RALEIGH — Federal regulators said Friday they’re satisfied for now with North Carolina’s efforts to eliminate a large backlog of food stamp applications that threatened funding for the state to continue administering the program.
The U.S. Department of Agriculture told the state Department of Health and Human Services it appeared DHHS had “significantly corrected” the problems singled out in letters in December and January by USDA’s Food and Nutrition Services office.
USDA last month gave state officials a Feb. 10 deadline to get rid of a backlog of more than 20,000 applications and renewals that were pending for more than 90 days, or face the potential loss of $88 million. State and county social services workers had whittled the number down to 25 by the deadline, according to the state department.
North Carolina “has made significant strides in providing service” to households” that were awaiting food stamp benefits, the letter from USDA regional administrator Robin Bailey said.
The state next must eliminate 1,250 applications that have been waiting longer than 30 days by March 31. Bailey’s letter said Food and Nutrition Services anticipates that backlog will be resolved well before the deadline, given the state’s progress.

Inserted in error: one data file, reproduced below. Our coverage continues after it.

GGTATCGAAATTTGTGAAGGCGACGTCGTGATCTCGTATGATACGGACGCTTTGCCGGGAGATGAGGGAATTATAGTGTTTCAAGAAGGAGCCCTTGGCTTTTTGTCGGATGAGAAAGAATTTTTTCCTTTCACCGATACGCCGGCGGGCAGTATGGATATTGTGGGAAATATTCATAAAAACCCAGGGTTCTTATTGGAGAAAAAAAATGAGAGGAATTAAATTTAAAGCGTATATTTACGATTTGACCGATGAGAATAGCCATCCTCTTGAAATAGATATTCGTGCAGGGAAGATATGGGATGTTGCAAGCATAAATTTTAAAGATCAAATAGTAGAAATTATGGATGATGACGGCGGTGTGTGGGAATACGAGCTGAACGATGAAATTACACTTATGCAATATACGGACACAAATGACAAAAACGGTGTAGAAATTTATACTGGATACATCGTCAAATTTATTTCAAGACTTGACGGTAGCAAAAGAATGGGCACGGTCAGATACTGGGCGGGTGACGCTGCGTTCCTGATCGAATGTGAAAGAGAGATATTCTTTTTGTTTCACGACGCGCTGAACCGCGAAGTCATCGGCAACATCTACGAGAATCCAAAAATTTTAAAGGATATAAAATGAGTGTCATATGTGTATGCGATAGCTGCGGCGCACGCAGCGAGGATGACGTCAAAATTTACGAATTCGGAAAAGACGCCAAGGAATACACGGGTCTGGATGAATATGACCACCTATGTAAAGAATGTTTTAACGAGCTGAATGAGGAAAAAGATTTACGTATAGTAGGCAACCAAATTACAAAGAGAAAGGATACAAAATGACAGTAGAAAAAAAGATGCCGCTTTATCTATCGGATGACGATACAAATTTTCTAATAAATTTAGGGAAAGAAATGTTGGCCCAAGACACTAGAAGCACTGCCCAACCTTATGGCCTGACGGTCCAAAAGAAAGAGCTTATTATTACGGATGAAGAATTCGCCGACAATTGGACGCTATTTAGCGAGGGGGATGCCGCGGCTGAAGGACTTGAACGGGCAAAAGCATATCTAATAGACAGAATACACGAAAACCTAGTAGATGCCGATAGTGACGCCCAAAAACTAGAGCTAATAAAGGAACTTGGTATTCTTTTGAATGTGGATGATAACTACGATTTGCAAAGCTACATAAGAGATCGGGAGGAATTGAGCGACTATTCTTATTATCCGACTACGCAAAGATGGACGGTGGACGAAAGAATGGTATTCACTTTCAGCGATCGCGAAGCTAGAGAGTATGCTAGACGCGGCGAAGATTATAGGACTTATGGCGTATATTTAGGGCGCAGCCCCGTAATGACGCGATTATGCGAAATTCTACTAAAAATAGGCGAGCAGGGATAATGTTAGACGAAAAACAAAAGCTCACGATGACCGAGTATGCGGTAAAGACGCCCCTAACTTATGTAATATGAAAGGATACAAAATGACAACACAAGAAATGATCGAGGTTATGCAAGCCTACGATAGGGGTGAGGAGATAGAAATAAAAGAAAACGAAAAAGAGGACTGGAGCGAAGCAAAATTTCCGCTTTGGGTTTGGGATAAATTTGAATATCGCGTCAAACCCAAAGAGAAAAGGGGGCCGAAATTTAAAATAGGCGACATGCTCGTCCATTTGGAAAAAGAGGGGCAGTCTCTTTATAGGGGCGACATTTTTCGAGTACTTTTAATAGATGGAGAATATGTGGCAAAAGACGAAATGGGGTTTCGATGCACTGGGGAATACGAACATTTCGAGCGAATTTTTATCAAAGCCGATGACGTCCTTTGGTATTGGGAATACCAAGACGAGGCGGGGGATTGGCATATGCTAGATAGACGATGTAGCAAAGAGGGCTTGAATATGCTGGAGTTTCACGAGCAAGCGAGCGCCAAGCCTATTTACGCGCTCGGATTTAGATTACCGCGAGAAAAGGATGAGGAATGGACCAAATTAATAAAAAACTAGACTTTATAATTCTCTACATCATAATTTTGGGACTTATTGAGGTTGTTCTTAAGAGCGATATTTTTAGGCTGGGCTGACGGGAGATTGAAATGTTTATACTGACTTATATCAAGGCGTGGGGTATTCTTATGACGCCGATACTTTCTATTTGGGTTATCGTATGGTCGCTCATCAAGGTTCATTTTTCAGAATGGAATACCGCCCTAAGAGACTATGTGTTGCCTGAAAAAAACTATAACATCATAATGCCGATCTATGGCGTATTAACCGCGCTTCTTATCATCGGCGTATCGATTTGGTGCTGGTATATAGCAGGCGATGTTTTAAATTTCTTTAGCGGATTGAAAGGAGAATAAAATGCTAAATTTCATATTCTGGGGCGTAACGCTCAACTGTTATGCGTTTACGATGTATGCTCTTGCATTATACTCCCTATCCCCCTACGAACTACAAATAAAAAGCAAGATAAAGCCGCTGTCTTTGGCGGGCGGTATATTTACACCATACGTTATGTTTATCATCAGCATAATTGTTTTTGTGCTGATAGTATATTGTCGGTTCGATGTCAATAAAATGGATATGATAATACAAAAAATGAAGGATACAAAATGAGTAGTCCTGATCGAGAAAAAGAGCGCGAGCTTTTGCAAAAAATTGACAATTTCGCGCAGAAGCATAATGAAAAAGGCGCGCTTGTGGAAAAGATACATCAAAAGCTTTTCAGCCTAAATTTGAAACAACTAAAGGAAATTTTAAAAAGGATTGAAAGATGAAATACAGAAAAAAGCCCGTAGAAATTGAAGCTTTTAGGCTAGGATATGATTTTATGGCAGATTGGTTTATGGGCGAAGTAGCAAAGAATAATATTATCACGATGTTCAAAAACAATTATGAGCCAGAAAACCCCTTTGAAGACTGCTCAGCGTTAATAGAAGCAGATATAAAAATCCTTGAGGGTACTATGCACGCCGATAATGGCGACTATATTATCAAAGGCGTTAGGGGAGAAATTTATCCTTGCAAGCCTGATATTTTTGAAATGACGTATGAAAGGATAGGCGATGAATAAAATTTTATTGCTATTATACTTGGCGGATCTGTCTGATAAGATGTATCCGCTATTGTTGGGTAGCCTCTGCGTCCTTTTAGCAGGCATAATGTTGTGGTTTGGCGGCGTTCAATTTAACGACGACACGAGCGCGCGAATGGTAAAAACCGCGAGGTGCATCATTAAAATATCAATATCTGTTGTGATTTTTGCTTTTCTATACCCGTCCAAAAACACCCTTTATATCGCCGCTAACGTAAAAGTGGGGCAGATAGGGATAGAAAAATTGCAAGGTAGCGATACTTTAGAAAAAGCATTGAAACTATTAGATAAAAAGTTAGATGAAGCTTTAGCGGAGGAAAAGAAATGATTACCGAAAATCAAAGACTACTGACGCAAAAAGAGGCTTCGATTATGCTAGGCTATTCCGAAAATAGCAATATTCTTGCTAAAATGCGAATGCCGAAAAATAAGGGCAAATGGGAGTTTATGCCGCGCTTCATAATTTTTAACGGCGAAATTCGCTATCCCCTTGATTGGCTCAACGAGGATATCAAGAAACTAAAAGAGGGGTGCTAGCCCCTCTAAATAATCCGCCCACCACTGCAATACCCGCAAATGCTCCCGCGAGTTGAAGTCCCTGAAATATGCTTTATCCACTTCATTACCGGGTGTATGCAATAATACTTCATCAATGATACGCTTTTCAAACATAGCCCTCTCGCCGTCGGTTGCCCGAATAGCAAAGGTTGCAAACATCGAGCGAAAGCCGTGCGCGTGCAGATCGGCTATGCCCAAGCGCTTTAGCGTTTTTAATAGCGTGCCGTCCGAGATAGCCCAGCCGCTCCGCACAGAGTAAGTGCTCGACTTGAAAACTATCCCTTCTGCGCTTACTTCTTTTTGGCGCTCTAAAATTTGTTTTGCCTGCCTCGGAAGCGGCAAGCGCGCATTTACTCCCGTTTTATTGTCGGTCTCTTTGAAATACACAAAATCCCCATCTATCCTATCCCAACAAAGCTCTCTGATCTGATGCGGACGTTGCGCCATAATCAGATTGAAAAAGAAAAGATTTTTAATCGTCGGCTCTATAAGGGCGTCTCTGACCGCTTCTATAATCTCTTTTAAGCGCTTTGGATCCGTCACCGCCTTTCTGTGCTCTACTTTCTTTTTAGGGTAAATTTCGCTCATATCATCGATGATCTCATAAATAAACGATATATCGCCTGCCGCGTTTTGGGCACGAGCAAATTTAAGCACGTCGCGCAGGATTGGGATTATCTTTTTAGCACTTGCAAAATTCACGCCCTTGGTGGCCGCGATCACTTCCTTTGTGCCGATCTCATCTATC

“The quick resolution of this backlog will position the state to ensure that effective measures are in place for counties to process” backlogs on time and prevent future backlogs, Bailey added.
DHHS Deputy Secretary Sherry Bradsher said in a news release that department officials “will continue to work with our county partners to satisfy federal processing requirements. It has always been our goal to provide quality services and timely benefits to the families we serve.”
DHHS Secretary Dr. Aldona Wos told legislators this week more than 290 state workers traveled to regional processing centers or county offices to help with the backlog. Counties also hired temporary workers. Department leaders previously attributed the backlog to increased responsibilities for county case workers as an upgraded computer system used by county offices also began determining eligibility for Medicaid based on new income thresholds.
The application delays led to increase demands at food banks and increased complaints from constituents of General Assembly members.